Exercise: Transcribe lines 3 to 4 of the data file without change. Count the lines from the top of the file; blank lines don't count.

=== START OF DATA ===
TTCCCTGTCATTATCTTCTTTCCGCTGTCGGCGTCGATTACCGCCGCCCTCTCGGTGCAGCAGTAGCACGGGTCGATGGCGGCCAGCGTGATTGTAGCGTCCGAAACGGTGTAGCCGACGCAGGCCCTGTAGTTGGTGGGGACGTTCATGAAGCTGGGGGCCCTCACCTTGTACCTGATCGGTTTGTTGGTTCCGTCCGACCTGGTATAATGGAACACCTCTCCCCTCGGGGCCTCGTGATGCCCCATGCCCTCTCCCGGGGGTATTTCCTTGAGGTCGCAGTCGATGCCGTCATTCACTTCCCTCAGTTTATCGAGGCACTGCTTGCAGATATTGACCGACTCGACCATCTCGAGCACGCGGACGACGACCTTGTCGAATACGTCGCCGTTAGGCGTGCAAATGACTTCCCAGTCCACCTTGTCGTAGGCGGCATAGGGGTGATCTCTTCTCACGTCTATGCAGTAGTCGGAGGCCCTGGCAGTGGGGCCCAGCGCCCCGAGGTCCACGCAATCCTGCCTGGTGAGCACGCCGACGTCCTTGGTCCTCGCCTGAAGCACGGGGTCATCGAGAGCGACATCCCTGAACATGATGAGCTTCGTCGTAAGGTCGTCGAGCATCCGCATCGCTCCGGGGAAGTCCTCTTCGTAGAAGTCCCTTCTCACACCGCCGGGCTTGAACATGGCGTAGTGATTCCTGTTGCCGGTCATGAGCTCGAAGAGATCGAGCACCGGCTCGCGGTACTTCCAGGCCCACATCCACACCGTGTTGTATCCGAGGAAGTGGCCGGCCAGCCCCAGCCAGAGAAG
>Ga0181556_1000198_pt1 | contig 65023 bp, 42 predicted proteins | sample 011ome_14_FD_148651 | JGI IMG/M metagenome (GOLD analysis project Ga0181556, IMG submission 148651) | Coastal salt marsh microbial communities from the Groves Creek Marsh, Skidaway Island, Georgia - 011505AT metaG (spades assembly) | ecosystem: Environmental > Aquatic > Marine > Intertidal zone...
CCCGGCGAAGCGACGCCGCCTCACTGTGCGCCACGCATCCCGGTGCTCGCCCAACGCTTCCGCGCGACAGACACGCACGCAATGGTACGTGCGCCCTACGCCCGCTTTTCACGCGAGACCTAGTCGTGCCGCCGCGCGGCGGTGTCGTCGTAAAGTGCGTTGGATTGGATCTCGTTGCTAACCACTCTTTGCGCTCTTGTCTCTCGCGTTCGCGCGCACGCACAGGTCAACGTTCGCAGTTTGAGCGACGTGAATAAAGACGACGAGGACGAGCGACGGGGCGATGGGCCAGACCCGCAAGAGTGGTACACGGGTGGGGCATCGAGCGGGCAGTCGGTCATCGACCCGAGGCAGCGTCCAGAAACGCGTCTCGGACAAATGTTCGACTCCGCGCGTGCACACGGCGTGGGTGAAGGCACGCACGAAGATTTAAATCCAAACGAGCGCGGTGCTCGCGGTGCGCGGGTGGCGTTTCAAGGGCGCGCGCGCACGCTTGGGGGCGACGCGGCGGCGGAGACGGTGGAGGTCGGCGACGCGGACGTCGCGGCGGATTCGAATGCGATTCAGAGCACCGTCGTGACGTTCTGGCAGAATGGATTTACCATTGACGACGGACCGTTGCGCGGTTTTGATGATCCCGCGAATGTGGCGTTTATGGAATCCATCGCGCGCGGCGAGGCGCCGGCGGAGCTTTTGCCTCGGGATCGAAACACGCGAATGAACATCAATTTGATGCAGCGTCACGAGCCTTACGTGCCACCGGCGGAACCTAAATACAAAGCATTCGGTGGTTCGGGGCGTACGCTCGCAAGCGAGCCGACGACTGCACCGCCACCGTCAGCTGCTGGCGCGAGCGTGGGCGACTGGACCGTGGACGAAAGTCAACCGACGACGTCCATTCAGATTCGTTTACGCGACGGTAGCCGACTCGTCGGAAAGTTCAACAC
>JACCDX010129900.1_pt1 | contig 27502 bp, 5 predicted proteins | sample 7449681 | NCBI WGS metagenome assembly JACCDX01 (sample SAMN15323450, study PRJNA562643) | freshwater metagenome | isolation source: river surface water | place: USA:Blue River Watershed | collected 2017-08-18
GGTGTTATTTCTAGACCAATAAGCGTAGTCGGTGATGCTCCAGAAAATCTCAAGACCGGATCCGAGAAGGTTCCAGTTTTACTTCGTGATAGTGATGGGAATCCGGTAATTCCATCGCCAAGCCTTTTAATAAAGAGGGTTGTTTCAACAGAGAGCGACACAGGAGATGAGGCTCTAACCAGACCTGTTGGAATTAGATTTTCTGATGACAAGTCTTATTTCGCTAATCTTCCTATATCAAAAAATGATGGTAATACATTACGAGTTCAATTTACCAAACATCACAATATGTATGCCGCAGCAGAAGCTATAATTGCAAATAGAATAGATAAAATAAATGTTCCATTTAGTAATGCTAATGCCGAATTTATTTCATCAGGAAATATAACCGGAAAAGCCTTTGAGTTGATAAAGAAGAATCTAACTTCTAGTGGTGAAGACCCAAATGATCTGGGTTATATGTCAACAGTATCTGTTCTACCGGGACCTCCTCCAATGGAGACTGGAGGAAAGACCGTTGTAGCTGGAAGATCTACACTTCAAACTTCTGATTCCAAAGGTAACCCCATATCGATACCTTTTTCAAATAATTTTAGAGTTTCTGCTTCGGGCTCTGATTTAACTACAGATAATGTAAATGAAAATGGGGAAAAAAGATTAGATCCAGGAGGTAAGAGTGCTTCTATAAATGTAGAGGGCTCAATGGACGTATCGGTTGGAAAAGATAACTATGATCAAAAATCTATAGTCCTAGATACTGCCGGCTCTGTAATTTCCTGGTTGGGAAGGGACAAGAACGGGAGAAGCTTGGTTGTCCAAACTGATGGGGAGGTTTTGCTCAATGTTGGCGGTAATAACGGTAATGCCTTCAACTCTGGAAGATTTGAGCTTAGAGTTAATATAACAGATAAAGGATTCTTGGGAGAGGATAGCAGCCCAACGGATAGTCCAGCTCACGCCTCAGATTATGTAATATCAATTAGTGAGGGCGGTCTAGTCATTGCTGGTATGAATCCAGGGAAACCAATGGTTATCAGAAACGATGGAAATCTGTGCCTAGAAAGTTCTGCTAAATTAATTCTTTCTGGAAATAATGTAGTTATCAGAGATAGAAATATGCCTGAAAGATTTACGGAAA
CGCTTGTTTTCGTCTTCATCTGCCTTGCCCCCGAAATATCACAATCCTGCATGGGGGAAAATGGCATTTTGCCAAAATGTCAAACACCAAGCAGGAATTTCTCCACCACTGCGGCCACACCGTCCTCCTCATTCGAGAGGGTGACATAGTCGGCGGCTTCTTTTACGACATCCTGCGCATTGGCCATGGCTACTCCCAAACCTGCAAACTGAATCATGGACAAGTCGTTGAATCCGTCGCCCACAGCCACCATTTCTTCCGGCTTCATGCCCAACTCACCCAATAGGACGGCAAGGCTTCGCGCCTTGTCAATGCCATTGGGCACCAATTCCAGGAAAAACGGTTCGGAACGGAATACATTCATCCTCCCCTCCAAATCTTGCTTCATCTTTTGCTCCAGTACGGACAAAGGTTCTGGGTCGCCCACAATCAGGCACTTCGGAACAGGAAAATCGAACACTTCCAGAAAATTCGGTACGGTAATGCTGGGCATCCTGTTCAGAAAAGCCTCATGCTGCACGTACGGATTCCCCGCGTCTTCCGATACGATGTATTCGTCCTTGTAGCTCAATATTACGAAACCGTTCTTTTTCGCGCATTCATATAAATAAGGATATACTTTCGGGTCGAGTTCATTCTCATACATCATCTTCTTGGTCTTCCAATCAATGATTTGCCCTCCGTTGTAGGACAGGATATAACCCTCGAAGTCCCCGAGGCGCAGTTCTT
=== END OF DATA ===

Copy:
CCCGGCGAAGCGACGCCGCCTCACTGTGCGCCACGCATCCCGGTGCTCGCCCAACGCTTCCGCGCGACAGACACGCACGCAATGGTACGTGCGCCCTACGCCCGCTTTTCACGCGAGACCTAGTCGTGCCGCCGCGCGGCGGTGTCGTCGTAAAGTGCGTTGGATTGGATCTCGTTGCTAACCACTCTTTGCGCTCTTGTCTCTCGCGTTCGCGCGCACGCACAGGTCAACGTTCGCAGTTTGAGCGACGTGAATAAAGACGACGAGGACGAGCGACGGGGCGATGGGCCAGACCCGCAAGAGTGGTACACGGGTGGGGCATCGAGCGGGCAGTCGGTCATCGACCCGAGGCAGCGTCCAGAAACGCGTCTCGGACAAATGTTCGACTCCGCGCGTGCACACGGCGTGGGTGAAGGCACGCACGAAGATTTAAATCCAAACGAGCGCGGTGCTCGCGGTGCGCGGGTGGCGTTTCAAGGGCGCGCGCGCACGCTTGGGGGCGACGCGGCGGCGGAGACGGTGGAGGTCGGCGACGCGGACGTCGCGGCGGATTCGAATGCGATTCAGAGCACCGTCGTGACGTTCTGGCAGAATGGATTTACCATTGACGACGGACCGTTGCGCGGTTTTGATGATCCCGCGAATGTGGCGTTTATGGAATCCATCGCGCGCGGCGAGGCGCCGGCGGAGCTTTTGCCTCGGGATCGAAACACGCGAATGAACATCAATTTGATGCAGCGTCACGAGCCTTACGTGCCACCGGCGGAACCTAAATACAAAGCATTCGGTGGTTCGGGGCGTACGCTCGCAAGCGAGCCGACGACTGCACCGCCACCGTCAGCTGCTGGCGCGAGCGTGGGCGACTGGACCGTGGACGAAAGTCAACCGACGACGTCCATTCAGATTCGTTTACGCGACGGTAGCCGACTCGTCGGAAAGTTCAACAC
>JACCDX010129900.1_pt1 | contig 27502 bp, 5 predicted proteins | sample 7449681 | NCBI WGS metagenome assembly JACCDX01 (sample SAMN15323450, study PRJNA562643) | freshwater metagenome | isolation source: river surface water | place: USA:Blue River Watershed | collected 2017-08-18